Two good maps, considered part 2
Losing the big picture

Visualizing movements of people

Long-time reader Daniel L. sends in this chart illustrating a large data set of intra-state migration flows in the U.S. The original chart is at Vizynary by way of Daily Kos.



There is no denying that this chart is beautiful to look at. But what is its message? That there are people migrating from and to every state? (assuming all fifty states are present)

Daily Kos describes how one can hover over any state to see its individual patterns. Something like this:


This is a great way, perhaps the only way, to consume the chart. Essentially, the reader is asked to generate a small-multiples panel of charts. The chart does a better job at showing the pairs of states between which people migrate than at showing the relative size of the flows. The size of the flows is coded in the width of the arcs. The widths are too similar to tell apart; and it doesn't help that no legend is provided.

The choice of color is curious. Each region of the country is its own color, in a "nominal" way. It is a design decision to emphasize regions.

Another decision is to hide information on the distances of the migrations. Evidently, the designer sacrificed that information in order to create the neat circular arrangement of states.

A shortcoming of this representation is one missing dimension: the direction of the flow. I'm not sure given any pair of states A and B, whether the net migration is into A or into B.


I propose a solution using the map while preserving the interactive element of the original.

On this map, when you hover over a particular state, it highlights all other states for which there are migrations flows into or out of that state. For color, use a blue-white-red scheme with blue indicating net inflow, red indicating net outflow, and white for near-zero flows. Include a legend.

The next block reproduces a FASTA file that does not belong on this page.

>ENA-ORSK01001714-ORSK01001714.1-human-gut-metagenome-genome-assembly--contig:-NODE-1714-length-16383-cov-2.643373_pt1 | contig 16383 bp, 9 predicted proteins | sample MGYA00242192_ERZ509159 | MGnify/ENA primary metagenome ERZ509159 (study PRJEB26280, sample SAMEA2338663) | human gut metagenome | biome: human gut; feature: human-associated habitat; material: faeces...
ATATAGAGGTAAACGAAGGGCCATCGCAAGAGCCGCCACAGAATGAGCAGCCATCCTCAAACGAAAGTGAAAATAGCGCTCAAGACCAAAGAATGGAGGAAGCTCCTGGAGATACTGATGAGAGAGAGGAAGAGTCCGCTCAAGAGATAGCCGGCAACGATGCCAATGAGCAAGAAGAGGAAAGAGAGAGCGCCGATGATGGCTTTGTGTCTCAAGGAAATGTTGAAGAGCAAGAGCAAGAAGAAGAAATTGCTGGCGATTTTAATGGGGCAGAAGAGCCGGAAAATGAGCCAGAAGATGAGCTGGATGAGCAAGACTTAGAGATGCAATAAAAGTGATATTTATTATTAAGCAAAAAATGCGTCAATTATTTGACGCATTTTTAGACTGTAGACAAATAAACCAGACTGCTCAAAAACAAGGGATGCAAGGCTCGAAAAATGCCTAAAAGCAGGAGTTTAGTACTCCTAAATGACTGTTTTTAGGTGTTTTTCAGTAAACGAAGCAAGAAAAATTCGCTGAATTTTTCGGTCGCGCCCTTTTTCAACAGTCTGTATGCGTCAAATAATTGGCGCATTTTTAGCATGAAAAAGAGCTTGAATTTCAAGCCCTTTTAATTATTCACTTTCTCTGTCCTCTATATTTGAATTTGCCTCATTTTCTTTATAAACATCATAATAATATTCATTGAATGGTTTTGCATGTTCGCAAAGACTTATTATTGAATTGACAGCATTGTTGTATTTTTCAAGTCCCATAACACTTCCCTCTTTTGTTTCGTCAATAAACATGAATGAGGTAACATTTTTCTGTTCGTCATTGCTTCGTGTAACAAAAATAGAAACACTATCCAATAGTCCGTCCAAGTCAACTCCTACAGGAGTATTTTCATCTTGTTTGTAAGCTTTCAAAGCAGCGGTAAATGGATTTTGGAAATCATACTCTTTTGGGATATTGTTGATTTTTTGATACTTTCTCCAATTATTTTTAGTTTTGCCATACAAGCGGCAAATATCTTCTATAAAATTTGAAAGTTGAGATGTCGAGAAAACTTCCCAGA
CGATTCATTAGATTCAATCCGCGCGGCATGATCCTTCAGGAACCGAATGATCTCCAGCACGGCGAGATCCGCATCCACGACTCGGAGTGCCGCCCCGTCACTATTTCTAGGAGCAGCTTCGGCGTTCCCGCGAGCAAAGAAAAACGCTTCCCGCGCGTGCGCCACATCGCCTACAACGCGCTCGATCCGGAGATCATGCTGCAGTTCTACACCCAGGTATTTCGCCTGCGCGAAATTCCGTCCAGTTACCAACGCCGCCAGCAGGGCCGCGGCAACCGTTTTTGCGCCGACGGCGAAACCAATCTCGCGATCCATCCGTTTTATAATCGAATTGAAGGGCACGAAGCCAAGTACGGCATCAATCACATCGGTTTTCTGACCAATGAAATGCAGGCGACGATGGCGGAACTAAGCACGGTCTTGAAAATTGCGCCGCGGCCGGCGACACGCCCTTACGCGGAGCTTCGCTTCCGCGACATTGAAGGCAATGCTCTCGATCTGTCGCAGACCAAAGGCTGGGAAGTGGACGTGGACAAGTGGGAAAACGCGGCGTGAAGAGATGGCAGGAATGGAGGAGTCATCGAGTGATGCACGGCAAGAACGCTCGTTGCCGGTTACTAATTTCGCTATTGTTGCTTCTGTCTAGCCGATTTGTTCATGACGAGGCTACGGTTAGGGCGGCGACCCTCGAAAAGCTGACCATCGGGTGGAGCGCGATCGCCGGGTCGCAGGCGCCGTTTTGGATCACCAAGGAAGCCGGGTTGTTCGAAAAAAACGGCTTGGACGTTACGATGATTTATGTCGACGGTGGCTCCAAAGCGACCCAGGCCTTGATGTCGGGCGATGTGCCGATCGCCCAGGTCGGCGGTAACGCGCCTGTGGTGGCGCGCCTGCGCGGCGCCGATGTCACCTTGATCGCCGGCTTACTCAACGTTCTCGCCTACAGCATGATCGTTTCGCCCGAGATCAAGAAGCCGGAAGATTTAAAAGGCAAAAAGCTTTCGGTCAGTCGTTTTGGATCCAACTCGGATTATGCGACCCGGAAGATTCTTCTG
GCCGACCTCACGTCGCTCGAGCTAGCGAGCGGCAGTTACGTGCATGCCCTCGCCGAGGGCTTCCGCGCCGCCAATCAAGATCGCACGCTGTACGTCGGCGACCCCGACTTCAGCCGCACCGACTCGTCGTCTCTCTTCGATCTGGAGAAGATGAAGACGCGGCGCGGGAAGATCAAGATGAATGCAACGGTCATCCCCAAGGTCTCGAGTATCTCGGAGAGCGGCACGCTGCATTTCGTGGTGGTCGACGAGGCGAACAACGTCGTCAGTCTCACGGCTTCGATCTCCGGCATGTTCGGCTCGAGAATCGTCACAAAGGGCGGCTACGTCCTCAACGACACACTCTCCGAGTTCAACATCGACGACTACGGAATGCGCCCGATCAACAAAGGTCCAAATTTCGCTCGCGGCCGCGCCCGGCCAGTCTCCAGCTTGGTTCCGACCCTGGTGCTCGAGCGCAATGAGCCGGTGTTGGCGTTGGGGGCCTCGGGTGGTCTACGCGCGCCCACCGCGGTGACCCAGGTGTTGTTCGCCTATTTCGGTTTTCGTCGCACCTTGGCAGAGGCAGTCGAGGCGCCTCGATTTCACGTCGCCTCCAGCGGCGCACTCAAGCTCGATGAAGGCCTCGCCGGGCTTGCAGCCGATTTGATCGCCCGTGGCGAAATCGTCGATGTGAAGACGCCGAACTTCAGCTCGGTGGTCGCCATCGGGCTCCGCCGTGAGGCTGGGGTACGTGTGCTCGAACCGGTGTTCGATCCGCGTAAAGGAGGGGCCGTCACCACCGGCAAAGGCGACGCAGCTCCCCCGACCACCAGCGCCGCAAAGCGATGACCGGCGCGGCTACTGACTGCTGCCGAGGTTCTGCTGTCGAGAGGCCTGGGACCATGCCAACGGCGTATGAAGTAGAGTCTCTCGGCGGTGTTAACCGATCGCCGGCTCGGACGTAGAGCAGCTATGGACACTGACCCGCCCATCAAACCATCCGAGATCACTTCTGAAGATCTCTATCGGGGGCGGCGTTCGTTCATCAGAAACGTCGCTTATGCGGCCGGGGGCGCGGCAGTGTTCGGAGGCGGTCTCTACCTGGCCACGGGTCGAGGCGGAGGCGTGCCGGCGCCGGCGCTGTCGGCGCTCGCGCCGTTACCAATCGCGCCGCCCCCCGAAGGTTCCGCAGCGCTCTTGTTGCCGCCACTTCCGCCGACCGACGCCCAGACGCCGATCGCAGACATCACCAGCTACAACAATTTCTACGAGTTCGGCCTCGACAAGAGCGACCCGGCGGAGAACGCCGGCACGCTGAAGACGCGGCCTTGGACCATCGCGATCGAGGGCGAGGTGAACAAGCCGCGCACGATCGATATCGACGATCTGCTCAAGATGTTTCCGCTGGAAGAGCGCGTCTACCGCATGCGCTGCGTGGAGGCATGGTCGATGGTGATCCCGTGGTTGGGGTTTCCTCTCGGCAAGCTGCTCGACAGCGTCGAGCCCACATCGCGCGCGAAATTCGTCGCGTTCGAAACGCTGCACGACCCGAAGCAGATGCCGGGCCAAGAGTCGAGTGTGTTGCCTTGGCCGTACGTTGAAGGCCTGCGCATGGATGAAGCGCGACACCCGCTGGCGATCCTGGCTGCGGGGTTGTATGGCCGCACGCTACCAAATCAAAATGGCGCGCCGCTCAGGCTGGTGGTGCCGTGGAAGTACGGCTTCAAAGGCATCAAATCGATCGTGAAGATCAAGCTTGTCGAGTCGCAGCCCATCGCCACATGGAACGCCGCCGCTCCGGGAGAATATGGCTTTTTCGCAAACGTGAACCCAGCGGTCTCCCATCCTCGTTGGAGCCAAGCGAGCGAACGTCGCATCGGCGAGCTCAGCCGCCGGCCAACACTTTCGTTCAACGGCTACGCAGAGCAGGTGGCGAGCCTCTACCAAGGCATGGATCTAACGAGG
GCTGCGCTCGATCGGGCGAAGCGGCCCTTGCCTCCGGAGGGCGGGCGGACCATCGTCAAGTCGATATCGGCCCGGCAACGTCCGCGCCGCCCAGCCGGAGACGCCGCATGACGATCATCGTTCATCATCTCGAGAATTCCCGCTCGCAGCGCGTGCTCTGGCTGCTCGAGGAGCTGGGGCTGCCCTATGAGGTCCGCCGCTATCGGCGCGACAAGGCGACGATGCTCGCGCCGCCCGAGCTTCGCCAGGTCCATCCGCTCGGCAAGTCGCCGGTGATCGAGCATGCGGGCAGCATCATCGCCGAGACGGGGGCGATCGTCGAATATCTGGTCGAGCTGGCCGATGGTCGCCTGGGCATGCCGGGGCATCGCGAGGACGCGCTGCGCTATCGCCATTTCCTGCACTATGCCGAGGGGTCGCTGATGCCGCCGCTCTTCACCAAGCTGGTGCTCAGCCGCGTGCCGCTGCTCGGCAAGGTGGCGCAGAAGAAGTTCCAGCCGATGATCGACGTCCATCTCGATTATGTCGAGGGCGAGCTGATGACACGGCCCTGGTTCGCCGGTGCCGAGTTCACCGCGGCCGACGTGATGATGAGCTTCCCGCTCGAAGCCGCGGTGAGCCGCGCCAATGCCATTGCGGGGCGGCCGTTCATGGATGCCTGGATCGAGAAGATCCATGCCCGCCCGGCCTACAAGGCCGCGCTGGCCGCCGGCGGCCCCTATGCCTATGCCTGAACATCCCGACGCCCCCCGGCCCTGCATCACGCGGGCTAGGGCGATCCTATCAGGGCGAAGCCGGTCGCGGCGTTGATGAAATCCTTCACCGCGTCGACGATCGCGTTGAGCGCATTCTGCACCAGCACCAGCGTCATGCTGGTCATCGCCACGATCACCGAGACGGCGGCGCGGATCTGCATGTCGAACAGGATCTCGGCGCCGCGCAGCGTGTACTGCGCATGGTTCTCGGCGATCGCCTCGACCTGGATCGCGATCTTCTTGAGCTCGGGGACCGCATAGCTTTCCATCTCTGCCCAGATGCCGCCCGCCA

Another important decision for the designer is absolute versus relative scales. In an absolute scheme, you rank the entire set of flows for all pairs of states; obviously, the resulting colors would be influenced by the state populations. Alternatively, you rank the flow sizes within each state; in this case, the smaller states will feel exaggerated.

The map has the additional advantage of showing the approximate distance (and direction) moved, which, for me, is a useful piece of information.


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David Melton

I think the thickness of the bands are related to total bandwidth (both directions), while the color indicates the origin of the majority of the movers. For example, when hovering over Florida, the band connecting to New York is black, indicating that more people are migrating from New York to Florida than Florida to New York.


But how then David can you tell the direction of the migration flow between Florida and Georgia, where the band is red either way?

Shane Knudsen

I do wonder a bit at the choice of colors, as they're, forgive me, a bit of a red herring.

Look at the thickness of the linking lines at either end. The ends represent "flow" from that location. If the flow is larger at, say, California than Nevada, that means more people are leaving California for Nevada than leaving Nevada for California. If there's any doubt, just mouse over a link in the original article, and it'll give you explicit numbers and direction. In many cases, it's about even, as in between Florida and Georgia.

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